“Come Monday…” is a weekly series that will involve a review of (or commentary about) websites, movies, documentaries, television shows, sports, music, and whatever else may tickle my fancy at the time. Be assured that these reviews will be generally positive, as in accordance to the Jimmy Buffett song “Come Monday.” This is subject to change, however. In fact, I would be most derelict in my duties to neglect going on a rant every once in a while. For rants promote change, and change can be good—right? Therefore, since good is generally considered as being a positive force in 99.3% of the parallel universes that I am aware of, even a rant could be considered as being something positive, and a genuine hissy-fit would be even better (so I’m told).
Unless you have been stuck without any access to an outside news source for the last couple of weeks or so, you have probably already seen at least some of the splatter from the “stuff” hitting the proverbial fan over how much time some veterans have been having to wait to receive medical care at some [VA medical facilities]. Having to wait 5-6 months to see a doctor is indeed outrageous, but how good is the care after they finally receive it? I sincerely doubt that it is really all that good.
All I have to go on is what happened to my dad years ago, and in all fairness, the quality of care at VA medical facilities may have greatly improved since. On the hand, my dad’s experiences display a pattern of conduct that the current scandal seems to be proving is still being maintained.
Since it was before the [VA] was officially established, my dad’s first experience with the agency may not count, but it sure is telling about what was to come. For it happened after Germany surrendered in 1945, and my dad was one of thousands of G.I.s in France, who desperately wanted to go home to their families. When my dad’s turn came up, he was asked to sign a waiver that released the United States government from any liabilities due to the wounds he received during the beginning of the [Battle of the Bulge] or face having to wait maybe another six months before being given a berth on a transport ship back to the States. What would you do if you were 25 years-old and already greatly concerned about your very young daughter after receiving a letter from her mother that said that she wanted a divorce on the grounds of your abandonment of them to go off to war? Oh yeah, my dad signed the release, but his first wife still got her divorce.
My dad’s next experience with the VA (at least for the purpose of this piece) happened 35 years later, in 1980. I think it was sometime in September when I took my dad down to the VA Hospital in Fayetteville, Arkansas after he started feeling extra poorly. The doctor he saw there told him that he was just getting older. When I took him to the VA Hospital in Kansas City, Missouri a couple of months later, the doctor he saw up there gave him around two months to live after diagnosing him with lung cancer. When asked, the Kansas City VA doctor confirmed that his cancer would have been quite easy to see to anyone who bothered to look when he went to the Fayetteville VA Hospital. He went on to also say that the kind of cancer my dad had was rapidly-moving, and that if it had of been detected in Fayetteville, much could have been done to stop its growth. Yeah, “stuff” happens—right?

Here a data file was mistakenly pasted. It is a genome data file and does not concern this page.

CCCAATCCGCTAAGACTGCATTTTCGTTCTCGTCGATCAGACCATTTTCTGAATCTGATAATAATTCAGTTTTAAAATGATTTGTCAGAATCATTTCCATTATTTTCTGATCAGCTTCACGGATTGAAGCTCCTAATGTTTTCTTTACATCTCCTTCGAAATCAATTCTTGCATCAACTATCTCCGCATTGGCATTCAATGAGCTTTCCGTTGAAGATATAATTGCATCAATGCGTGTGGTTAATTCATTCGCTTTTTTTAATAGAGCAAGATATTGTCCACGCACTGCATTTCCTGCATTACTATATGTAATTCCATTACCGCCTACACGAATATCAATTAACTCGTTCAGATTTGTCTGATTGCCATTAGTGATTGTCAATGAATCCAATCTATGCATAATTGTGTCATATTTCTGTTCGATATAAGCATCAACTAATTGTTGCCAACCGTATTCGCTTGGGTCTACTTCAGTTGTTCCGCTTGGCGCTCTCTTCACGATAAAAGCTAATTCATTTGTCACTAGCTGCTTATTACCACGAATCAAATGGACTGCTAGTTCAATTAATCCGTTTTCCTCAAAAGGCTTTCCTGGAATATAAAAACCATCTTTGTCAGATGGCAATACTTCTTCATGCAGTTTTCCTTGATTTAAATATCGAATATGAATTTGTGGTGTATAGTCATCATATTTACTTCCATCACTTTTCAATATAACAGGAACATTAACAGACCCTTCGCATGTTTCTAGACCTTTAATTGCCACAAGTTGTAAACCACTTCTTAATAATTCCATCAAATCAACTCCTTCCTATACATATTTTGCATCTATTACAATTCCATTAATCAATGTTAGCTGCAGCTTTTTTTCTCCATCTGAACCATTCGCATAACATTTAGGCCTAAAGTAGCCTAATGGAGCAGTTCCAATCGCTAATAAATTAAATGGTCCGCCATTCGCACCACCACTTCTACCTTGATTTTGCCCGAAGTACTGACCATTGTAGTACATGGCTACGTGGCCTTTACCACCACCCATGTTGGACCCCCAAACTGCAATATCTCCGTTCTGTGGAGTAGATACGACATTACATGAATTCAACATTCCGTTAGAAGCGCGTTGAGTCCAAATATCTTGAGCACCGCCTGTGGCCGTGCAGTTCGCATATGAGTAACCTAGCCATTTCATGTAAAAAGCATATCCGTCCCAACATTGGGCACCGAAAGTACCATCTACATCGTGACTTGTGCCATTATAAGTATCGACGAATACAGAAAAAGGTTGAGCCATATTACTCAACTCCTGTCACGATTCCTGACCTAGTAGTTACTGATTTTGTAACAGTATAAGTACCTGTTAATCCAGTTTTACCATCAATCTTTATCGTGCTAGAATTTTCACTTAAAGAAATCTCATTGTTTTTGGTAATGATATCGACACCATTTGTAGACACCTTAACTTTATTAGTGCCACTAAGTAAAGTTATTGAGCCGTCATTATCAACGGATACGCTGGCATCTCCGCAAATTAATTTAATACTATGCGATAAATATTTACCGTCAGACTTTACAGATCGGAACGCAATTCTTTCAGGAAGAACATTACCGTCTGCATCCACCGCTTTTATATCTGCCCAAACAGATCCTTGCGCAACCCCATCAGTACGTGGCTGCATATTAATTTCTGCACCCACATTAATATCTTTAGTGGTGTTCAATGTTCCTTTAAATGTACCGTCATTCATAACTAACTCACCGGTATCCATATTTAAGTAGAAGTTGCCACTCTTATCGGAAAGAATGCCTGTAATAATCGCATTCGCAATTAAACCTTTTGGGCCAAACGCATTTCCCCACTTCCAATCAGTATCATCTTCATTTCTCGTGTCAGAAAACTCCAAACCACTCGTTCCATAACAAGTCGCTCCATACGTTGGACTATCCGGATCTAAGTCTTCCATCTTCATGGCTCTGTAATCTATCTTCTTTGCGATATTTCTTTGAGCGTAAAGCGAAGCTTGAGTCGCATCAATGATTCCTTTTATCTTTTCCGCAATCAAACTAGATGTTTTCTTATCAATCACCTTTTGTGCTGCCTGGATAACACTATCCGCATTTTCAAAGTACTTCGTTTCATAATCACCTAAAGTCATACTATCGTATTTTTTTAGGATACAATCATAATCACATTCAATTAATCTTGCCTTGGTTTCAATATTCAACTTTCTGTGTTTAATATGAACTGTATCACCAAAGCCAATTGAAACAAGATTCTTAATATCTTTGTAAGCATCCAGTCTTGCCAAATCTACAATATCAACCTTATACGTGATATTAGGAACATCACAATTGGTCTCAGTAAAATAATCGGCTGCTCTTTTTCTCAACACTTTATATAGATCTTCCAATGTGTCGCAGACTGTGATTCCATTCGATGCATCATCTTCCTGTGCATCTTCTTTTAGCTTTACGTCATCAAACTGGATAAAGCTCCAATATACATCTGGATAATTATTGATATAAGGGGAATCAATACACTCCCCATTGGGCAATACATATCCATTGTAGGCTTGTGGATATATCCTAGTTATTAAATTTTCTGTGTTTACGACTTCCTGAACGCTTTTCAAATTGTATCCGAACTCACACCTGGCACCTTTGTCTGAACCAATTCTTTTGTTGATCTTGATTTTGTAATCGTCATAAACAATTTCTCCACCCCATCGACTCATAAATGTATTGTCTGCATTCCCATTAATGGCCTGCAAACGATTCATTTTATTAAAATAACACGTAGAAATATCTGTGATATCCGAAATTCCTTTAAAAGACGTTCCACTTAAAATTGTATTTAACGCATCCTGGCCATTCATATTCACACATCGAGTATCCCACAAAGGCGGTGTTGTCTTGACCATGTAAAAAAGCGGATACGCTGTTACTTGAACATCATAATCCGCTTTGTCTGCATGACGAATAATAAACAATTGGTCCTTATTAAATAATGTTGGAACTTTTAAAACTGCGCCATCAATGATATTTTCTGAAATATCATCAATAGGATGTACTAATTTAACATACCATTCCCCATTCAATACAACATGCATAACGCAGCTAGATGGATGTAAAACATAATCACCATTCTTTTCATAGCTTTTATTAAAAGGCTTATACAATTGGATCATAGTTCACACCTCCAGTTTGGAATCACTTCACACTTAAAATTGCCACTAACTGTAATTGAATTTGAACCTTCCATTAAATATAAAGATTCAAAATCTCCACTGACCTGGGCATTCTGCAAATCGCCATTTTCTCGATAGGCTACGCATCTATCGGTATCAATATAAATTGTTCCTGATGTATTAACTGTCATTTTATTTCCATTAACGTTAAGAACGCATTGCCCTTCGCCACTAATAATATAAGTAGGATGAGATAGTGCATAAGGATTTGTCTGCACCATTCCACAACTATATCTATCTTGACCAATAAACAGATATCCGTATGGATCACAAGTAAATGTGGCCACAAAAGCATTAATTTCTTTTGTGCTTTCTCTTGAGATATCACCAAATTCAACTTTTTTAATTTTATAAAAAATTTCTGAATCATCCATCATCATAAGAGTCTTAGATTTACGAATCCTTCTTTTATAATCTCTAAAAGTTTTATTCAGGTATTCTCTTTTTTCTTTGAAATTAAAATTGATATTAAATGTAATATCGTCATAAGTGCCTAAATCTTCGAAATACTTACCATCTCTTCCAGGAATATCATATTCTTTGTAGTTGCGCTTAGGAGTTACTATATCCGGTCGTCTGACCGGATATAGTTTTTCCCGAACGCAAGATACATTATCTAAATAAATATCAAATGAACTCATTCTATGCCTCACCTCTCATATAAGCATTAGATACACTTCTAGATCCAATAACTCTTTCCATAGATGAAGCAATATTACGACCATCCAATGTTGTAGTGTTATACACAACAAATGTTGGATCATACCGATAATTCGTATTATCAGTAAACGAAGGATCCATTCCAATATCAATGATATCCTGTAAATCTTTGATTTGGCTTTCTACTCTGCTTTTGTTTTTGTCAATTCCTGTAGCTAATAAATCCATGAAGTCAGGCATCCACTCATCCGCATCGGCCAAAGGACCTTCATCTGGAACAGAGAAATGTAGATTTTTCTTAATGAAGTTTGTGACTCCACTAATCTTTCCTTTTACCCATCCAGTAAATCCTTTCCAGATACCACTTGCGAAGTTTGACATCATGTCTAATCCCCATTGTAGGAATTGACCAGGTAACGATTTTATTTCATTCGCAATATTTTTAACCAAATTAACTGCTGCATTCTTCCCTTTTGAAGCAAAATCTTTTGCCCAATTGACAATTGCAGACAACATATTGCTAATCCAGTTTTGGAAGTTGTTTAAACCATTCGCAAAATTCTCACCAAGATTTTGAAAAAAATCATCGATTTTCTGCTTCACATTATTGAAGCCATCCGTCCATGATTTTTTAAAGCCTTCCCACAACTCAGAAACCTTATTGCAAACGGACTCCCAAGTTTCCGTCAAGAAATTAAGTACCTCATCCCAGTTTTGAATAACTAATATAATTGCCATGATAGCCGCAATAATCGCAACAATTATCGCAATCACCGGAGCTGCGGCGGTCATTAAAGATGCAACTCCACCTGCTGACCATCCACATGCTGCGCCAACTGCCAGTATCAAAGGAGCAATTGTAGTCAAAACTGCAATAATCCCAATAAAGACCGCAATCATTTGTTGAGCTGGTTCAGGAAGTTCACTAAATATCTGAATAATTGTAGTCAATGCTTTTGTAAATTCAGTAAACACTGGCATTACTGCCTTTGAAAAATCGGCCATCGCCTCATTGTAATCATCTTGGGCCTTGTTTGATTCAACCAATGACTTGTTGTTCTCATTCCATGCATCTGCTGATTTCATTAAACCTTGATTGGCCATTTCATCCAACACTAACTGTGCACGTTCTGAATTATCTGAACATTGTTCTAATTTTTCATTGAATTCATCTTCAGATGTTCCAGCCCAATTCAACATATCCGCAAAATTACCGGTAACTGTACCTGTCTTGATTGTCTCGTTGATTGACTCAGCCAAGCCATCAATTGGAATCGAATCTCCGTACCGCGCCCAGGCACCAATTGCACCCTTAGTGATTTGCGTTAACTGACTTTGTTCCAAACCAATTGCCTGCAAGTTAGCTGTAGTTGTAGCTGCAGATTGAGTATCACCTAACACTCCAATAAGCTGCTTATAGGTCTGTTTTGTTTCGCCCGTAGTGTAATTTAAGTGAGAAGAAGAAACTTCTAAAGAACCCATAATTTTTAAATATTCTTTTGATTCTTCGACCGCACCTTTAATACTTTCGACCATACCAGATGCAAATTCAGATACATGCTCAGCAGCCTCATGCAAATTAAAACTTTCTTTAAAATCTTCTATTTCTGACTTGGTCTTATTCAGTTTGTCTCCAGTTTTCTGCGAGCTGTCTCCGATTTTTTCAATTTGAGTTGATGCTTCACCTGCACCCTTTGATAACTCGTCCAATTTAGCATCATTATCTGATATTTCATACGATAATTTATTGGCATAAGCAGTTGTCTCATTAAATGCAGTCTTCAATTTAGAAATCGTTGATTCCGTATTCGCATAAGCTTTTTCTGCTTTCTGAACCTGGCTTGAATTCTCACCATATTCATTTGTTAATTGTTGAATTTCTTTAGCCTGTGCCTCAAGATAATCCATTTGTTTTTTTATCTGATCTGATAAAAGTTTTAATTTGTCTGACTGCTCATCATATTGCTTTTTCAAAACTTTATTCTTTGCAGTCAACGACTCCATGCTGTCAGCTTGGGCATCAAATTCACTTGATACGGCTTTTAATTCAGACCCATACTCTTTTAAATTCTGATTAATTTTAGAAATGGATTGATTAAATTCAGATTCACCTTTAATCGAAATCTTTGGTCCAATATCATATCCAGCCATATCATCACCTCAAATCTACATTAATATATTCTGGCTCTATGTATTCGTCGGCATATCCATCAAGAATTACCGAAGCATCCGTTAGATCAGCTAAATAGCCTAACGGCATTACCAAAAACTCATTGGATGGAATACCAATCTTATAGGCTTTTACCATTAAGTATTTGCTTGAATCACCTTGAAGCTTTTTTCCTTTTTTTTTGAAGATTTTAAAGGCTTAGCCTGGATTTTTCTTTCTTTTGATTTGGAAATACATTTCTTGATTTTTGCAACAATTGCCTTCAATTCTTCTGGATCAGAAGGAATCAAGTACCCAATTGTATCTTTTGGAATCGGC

By the way, when you see a movie depiction of an old, run-down medical facility, with patients wandering around with their [I.V. stand] in tow, you are seeing what I remember of the Fayetteville VA Hospital. The Kansas City facility was much better in appearance, but I only remember being up there once.
Alas, my dad raised me to be a hardcore political conservative, who believes that the federal government has no business doing anything but maintaining a strong defense of the country and good trading relations with “good” countries, but our Heavenly Father has shown me where all levels of government are meant to provide good service in all sorts of capacities to all citizens—especially to those in need. At least the hardcore conservatives are generally much more honest than their bleeding-heart liberal counterparts. For liberal politicians generally love to talk real big about using government programs to do all sorts of good, but they are loathed to make sure that those programs are really doing what they should and not just wasting an enormous amount of tax-payer dollars. The VA stands as a corroded example of such—regardless of which political philosophy may be in a position of greater power at a given time.
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